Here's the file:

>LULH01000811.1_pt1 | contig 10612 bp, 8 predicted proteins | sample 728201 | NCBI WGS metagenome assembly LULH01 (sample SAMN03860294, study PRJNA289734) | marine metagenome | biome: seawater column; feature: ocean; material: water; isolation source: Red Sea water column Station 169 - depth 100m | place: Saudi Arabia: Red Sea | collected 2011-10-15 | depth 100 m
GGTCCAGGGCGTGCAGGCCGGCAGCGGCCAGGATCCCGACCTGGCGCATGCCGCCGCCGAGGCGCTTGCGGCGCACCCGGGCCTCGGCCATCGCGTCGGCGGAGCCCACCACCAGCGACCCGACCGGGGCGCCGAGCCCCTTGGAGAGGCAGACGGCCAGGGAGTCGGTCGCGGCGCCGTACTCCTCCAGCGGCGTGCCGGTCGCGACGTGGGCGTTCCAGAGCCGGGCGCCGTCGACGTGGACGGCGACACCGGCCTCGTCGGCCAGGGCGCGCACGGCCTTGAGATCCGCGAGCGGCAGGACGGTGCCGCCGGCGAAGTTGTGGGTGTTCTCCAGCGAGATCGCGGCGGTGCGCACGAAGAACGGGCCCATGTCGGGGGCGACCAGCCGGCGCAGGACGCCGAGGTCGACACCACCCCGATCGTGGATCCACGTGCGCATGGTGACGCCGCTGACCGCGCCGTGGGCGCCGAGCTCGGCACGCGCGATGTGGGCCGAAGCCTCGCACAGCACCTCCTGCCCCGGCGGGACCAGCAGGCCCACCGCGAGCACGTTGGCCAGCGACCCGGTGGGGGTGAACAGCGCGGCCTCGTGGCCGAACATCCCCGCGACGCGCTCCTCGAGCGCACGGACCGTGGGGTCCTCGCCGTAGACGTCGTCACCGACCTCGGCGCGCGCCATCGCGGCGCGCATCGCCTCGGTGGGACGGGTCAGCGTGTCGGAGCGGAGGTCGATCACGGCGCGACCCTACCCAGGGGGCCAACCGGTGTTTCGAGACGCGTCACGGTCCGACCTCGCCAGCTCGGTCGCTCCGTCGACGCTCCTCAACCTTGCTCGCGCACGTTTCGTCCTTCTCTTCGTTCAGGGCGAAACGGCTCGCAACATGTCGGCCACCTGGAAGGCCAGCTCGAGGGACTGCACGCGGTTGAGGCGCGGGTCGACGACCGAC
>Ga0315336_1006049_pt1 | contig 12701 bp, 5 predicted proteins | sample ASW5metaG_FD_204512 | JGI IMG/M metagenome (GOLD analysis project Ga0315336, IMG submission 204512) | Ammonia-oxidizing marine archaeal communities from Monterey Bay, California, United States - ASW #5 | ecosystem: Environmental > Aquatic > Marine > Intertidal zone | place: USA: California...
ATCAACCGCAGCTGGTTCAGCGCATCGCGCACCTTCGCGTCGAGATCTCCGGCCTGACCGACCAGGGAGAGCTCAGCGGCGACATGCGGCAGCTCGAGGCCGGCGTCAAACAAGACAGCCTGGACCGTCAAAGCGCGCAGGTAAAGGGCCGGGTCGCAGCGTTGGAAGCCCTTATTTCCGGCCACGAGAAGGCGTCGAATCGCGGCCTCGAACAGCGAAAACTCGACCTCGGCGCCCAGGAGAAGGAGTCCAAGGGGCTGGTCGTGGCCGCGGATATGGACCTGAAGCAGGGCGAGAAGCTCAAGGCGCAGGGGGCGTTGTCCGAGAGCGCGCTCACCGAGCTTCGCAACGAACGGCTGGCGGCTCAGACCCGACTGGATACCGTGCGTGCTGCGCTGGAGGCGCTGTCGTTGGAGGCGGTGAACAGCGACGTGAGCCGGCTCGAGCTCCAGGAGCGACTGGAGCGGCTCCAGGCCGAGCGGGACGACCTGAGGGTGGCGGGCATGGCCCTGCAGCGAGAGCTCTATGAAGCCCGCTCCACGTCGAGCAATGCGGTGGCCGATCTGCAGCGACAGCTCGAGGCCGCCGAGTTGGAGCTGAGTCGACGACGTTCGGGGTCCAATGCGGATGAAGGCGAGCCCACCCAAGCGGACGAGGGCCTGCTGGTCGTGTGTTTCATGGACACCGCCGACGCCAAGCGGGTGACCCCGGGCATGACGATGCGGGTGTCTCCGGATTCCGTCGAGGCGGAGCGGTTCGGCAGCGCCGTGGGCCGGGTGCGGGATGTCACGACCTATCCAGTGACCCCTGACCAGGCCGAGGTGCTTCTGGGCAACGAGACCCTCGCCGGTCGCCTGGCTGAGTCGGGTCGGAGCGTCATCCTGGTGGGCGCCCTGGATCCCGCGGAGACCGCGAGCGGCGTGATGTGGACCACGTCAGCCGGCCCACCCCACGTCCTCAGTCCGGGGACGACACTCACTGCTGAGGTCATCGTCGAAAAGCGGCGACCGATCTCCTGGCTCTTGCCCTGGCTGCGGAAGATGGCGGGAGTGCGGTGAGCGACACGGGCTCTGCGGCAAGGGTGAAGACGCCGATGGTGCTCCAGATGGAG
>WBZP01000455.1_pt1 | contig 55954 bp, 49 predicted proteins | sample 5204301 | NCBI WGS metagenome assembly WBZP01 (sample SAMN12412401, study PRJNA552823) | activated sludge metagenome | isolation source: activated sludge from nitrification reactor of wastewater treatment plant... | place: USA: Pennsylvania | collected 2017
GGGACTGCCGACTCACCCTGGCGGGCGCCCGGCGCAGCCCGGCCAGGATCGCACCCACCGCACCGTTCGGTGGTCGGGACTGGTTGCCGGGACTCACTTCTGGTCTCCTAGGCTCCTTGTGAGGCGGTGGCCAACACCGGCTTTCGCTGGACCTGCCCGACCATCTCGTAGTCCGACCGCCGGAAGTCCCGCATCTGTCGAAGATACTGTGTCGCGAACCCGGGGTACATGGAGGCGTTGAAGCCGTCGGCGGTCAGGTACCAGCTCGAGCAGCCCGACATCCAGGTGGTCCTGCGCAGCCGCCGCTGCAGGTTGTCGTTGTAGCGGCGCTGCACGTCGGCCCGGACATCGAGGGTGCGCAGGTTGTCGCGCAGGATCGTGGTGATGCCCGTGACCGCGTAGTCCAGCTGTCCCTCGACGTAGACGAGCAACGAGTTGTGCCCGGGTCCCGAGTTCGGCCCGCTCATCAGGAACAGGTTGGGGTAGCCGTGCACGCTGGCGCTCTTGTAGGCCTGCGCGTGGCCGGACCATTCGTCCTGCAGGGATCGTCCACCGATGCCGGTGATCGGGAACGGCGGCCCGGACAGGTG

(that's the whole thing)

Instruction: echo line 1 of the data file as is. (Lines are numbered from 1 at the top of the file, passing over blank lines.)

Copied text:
>LULH01000811.1_pt1 | contig 10612 bp, 8 predicted proteins | sample 728201 | NCBI WGS metagenome assembly LULH01 (sample SAMN03860294, study PRJNA289734) | marine metagenome | biome: seawater column; feature: ocean; material: water; isolation source: Red Sea water column Station 169 - depth 100m | place: Saudi Arabia: Red Sea | collected 2011-10-15 | depth 100 m